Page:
Saying goodbye to Tiger Woods

For the last year I have fought relentlessly against my own common sense. Today I raise the white flag, I am ready to say goodbye to Tiger Woods. I grew up during Tiger’s rise to power. As I began to tolerate watching golf every single god-forsaken weekend with my father, I started to appreciate what I was watching. By the time I was in braces I knew that I was watching something that likely will not happen again. His dominance was absolute. Most weeks felt like the field was playing for second place, and that no matter where he stood on Saturday, it would take an act of God to keep him from contention on Sunday afternoon.

After so many years of complete dominance I can see how easy it is for fans of golf to cling to what once was, and will never be again. We have reached a point where a 17th place finish in the Masters feels like a Neil Armstrong sized step in the right direction. The only thing that Tiger has going for him is he still drives ridiculous ratings. When the PGA prays enough Hail Mary’s to bestow Tiger with a made cut, weekend ratings soar. Even if he isn’t anywhere near contention, people watch.

These days it’s a miracle that Tiger plays at all, forget about making cuts. In the latest rehab report we learn that not only is Tiger not close to playing, he can hardly walk! Tiger’s agent has since denied this, but believing that Tiger feels anywhere north of broken is getting harder and harder to believe. The most frustrating thing about this is that golf needs Tiger Woods to be relevant. Golf ratings have become a dumpster fire without Tiger in the mix, and I fear the fire will only grow without a miracle.

For so long I have thought that the only thing stopping Tiger from a return to form was his mind, a switch that just needed flipping. Now it is clear to me that even when “healthy”, Tiger is too worried about re-injury to regain any meaningful part of his former self. The never-ending merry-go-round of rehab, setbacks, hope, and missed cuts is not one that I am willing to stick my neck out for anymore. Though I hope more than anything that I am wrong, today I accept that Tiger Woods will never be Tiger Woods again, and you should too.

Photo credit: Keith Allison via Visual Hunt / CC BY-SA

  1. TigersArmy

    As a monster Tiger fan it’s hard to accept this reality, but that’s exactly what this is: reality. Tiger’s body is simply breaking down on him, and it feels like he’s rehabbing from surgery every six months. Not only does it get harder to come back from injury as he gets older, but he also has other things in his life that matter now. Instead of spending 8-10 hours a day working to get back, he’s playing soccer with his kids (he jokes about it all the time in his press conferences). He’s at the point in his life where family comes first, doing things like playing in the Masters Par-3 Contest for the first time last year. That being said, I think Tiger still has the natural talent to string together a couple magical weeks and win (probably not majors, the fields are too strong).

    I do have to disagree with the idea that golf is screwed without Tiger. No doubt he brought astronomical ratings, but golf is in good hands with the next generation. You see kids dressed in orange Puma gear at every tournament cheering for Rickie (who is only getting better and is extremely marketable). Rory is 26 and has 4 majors. Golf has their new American Golden Child in Jordan Spieth. Guys like Bubba and Dustin Johnson hit the ball a mile and are fun to watch. We’re not stuck in the Tiger/Phil era where only like 5 guys had a chance to win this week. Going into Augusta this year you can make a legitimate case for 20-30 guys to put on the Green Jacket on Sunday evening. As much fun as it was watching Tiger lapping the field and shattering records, deeper fields make for better, more exciting tournaments on a week to week basis.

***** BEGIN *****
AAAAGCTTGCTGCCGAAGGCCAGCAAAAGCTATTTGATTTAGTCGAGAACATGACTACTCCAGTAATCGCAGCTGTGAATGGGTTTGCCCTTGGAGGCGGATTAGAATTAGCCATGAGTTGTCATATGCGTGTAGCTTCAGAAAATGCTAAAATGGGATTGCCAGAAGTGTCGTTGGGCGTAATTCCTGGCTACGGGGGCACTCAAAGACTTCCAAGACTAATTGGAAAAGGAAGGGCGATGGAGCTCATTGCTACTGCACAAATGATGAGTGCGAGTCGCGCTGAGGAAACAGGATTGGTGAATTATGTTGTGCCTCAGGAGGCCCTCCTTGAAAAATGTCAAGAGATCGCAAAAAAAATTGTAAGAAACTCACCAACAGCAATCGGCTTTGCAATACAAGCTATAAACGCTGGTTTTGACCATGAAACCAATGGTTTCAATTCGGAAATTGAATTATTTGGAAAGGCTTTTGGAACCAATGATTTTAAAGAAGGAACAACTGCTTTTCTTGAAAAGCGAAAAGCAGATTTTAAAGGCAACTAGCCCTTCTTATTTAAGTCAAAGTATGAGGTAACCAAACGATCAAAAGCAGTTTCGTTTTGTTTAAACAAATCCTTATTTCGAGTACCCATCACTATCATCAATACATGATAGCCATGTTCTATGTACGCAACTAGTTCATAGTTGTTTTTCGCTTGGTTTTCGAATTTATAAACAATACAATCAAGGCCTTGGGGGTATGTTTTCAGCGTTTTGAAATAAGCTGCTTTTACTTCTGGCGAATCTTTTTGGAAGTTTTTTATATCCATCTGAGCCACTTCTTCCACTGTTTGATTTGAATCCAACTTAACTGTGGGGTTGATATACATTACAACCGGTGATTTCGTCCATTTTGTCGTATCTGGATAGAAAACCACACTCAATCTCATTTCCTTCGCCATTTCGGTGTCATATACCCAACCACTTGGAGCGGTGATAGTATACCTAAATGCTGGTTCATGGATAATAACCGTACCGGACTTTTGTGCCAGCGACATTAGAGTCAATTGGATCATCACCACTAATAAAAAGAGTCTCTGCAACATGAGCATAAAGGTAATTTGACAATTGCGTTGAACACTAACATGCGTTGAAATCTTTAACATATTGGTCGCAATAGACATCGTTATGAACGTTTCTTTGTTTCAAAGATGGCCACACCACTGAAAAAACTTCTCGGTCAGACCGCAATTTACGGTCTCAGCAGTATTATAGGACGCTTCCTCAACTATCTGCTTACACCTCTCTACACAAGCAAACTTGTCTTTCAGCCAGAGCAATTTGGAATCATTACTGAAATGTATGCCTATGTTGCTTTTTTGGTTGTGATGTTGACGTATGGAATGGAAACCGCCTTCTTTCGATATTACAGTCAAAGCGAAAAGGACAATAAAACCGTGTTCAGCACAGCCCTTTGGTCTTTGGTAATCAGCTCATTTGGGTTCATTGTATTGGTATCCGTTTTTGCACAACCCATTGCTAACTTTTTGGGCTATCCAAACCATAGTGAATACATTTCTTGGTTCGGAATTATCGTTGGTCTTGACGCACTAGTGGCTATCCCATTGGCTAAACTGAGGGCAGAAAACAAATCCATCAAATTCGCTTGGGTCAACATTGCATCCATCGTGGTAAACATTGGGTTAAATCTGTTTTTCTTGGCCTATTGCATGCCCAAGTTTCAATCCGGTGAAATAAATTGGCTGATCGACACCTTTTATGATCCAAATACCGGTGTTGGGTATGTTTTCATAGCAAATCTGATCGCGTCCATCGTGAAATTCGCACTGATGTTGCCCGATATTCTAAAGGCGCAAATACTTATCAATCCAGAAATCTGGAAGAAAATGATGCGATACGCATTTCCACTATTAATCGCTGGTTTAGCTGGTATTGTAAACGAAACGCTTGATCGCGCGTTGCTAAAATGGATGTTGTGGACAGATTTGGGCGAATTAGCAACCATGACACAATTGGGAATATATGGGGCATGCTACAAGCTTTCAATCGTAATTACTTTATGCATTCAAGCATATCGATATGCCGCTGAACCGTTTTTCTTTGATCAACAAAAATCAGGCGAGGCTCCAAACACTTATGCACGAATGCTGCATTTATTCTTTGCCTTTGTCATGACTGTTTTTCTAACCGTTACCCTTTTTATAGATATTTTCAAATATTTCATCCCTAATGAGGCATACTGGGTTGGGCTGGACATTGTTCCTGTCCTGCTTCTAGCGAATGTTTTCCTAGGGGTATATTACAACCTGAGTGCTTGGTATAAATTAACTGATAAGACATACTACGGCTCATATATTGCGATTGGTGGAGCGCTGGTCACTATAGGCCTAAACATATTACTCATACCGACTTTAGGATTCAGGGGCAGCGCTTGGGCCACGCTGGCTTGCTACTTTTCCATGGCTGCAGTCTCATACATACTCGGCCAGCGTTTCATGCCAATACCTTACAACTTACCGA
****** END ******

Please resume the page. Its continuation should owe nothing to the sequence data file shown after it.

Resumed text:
1. Condor

      Hey pal thanks for the comment! I do agree that golf is in good hands for golf fans. For fans of the sport like us there is an embarrassment of wealth around as far as talent goes. Unfortunately we need casual fans to boost those ratings to keep our tournaments on TV. I don’t think golf is in any danger of going away soon, but I also believe that over the long run no sport is immune to fading public eye, and I just hope our game is not the next one to fall!

  2. TigersArmy

    Agreed with the fair weather comment, you won’t get those ratings without Tiger. There’s two big things we have going for us as a golf fans. First is that Jordan Spieth is a rockstar and he’s American. He got a This Is SportsCenter commercial last week, and I believe he’s only the fourth golfer to get one of those (Tiger, Phil, Rickie off of the top of my head. Could be missing someone). All of those guys are Americans. Guys like Rory don’t get quite the same reaction out of the casual fans and American media because, and I’m convinced it’s because of the USA bias. Golf needs an American superstar to get media coverage here, and they have one teed up for the next twenty years.

    The second is that golf is on major networks now. ESPN gets the first two days of the Masters and The Open, although that is going to NBC starting this year (Feherty!). Fox just paid a fortune to get the US Open, with a package deal so they air the US Am too now (which is underrated and a blast to watch). The only major TV situation I don’t like is the PGA getting air on TNT. The average sports fan will never turn to that channel in August. But the big networks that didn’t do much golf coverage before (looking at you, Worldwide Leader) got drawn in by Tiger ratings and that gives the game more exposure in the long run.

    Keep up the good work, really like the site!

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